Each Collective has delivered activities including pain education sessions, clinical support for knowledge to practice transfer, and a facilitated platform for peer-to-peer learning and resource sharing. A three-day workshop strengthened the network, bringing together the local pain educators, the reference group, content experts and facilitators, and monthly network meetings followed. The workshop also informed where skills could be developed, and this fed into the design and delivery of a monthly webinar series. Topics of direct relevance to the rural and regional context included understanding opioids, appraising evidence, facilitation skills, implementing behaviour change principles to pain care, and choosing words carefully when talking to pain patients.

In their application, Pain Revolution wrote that the project would deliver benefits on three levels. Of course it would benefit the rural and regional-based GPs and allied health professionals that participate. By improving pain education and care, it would also benefit the 1 in 5 rural Australians who suffer from persistent pain and the many more at risk of it because of a lack of up-to-date information and care.
The third level of benefit really speaks to the aims of the ECHO grant program:

“The extent to which persistent pain impacts entire communities – almost everyone is affected – means that this project will benefit entire communities by promoting informed self-management and resilience.”

FRRR is delighted to have been able to support this program, which is clearly making a difference to the lives of many rural people.

Content warning: this article deals with sensitive themes including self harm that might be disturbing for some audiences.

For students facing adversity in communities across SA’s Eyre Peninsula, a long-running resilience program helps them to create a future where they not only cope, but thrive.

Youth Opportunities runs a 60-hour, 10-week wellbeing and resilience program that provides young people, especially those that are disengaged and disadvantaged, with the tools and knowledge to overcome obstacles associated with life’s challenges – from bullying and anxiety to family dysfunction and drug and alcohol abuse.

In SA’s eastern and western Eyre Peninsula, drought is impacting on local families, increasing financial strain and social isolation. Port Lincoln High School, Tumby Bay High School and Whyalla High School report more than 30% of families are receiving financial assistance with school fees and materials. Statistics show farming communities across the state experience mental health problems at twice the rate of the general population, and for youth in the area, opportunities are low and suicide rates are higher than average.

The powerful program has found a 52.1% reduction in the number of teenagers at high risk of developing a mental health disorder as a direct result of training with Youth Opportunities.

Grants Officer, Mrs Sacha Burkett talks of a ‘ripple effect’ from the program. “This comes from young people making significantly better life choices, strengthening their personal relationships and becoming strong leaders amongst their communities.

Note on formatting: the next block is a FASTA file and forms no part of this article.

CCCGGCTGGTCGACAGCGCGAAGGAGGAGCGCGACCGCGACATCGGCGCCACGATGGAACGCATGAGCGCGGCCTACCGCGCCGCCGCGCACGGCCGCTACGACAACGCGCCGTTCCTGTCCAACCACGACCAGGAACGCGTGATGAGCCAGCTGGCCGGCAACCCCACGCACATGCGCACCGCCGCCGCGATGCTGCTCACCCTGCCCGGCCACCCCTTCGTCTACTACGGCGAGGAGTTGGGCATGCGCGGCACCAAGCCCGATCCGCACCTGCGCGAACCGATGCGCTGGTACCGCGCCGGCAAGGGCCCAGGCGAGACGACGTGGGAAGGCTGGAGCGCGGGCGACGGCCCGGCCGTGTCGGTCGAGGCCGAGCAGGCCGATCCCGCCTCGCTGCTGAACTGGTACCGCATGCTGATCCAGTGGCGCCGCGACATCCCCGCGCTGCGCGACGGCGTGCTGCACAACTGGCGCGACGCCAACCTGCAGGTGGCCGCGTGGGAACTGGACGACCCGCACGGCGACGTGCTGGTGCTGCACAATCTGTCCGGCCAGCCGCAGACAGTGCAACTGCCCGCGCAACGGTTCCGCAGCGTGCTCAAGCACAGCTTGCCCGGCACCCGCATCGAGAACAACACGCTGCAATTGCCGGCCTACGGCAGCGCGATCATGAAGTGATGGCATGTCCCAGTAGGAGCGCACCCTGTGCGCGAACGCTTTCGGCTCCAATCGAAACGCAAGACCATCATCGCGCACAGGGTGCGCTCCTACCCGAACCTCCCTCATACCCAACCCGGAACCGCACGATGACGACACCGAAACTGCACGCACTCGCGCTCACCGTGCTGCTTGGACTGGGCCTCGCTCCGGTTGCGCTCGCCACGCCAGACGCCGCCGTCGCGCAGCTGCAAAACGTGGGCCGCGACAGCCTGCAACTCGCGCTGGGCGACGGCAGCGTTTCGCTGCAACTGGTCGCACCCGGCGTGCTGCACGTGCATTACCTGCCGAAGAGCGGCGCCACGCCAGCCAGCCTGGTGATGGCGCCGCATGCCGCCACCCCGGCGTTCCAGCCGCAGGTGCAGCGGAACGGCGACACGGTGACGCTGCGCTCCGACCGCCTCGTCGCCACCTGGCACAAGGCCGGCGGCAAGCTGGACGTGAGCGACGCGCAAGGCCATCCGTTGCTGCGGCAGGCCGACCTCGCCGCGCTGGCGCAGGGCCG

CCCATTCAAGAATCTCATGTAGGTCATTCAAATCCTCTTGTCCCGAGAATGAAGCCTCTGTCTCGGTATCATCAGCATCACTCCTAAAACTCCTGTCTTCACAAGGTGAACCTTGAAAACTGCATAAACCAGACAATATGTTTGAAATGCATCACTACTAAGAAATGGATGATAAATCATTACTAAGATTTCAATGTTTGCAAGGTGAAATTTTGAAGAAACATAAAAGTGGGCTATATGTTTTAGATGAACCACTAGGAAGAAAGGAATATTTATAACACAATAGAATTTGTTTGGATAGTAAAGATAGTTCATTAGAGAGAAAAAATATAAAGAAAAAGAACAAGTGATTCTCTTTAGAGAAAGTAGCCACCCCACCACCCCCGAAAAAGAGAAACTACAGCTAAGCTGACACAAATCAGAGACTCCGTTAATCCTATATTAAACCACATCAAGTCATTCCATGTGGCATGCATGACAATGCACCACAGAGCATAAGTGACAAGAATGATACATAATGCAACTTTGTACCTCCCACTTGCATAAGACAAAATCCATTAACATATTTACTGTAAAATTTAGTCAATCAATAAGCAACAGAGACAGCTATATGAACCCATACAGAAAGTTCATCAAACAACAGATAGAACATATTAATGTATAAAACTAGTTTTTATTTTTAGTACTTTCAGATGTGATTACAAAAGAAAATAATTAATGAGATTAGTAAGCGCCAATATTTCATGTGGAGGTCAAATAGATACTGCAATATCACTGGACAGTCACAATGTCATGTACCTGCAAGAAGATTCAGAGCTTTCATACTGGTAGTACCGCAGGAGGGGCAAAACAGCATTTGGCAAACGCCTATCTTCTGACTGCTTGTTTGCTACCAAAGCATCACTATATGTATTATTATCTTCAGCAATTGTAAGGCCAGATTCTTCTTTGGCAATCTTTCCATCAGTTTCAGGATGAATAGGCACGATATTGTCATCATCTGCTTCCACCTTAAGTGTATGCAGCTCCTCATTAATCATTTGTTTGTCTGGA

“Following the delivery of our first program in Cummins, one local council member told Youth Opportunities she had “clearly witnessed much more community spirit and a behaviour change in young people in town”.

Youth Opportunities is structured to heavily subsidise the cost of delivery so the burden isn’t placed on budget restrained schools and low-income families, but remains accessible to those who need it most. The program has been running at schools successfully since 2008, but local drought and financial stress means there has been a decreased capacity to fundraise locally for the program to continue.

Against this backdrop, FRRR awarded a $20,000 grant, through the Tackling Tough Times Together (TTTT) program, thanks  to the support of the Australian Government. The grant part-funded local trainer’s salaries, training materials, administration, travel, graduation costs and sustained graduate engagement.

Across the three schools, 54 Year 10 students (aged 15 and 16) attended the program. Trainers combined practical experience and coaching, delivering content within a supportive group environment, extending the groups’ skills ‘in areas not typically part of school, but important for life’. Upon completion there was a Graduation Ceremony celebrating the journey, personal changes, achievements and outcomes of the students.

Feedback from the students illustrates the immediate benefits on their outlooks:

  • “I am feeling a lot happier and I am pushing myself harder to achieve my goals.”
  •  “I have developed the confidence I need within myself.”
  • “Youth Opps has really changed the way I think about everything, by not looking back and moving forward in life.”
  • “By opening up to challenges and new habits, I have found a new side of myself I never thought I would find.”
  • “Youth Opps has helped me to see my worth.”

All graduates are now being supported to reach their educational and personal goals through an additional two years support from Youth Opportunities trainers, focusing on reinforcing program content and helping graduates continue to achieve and succeed post-program.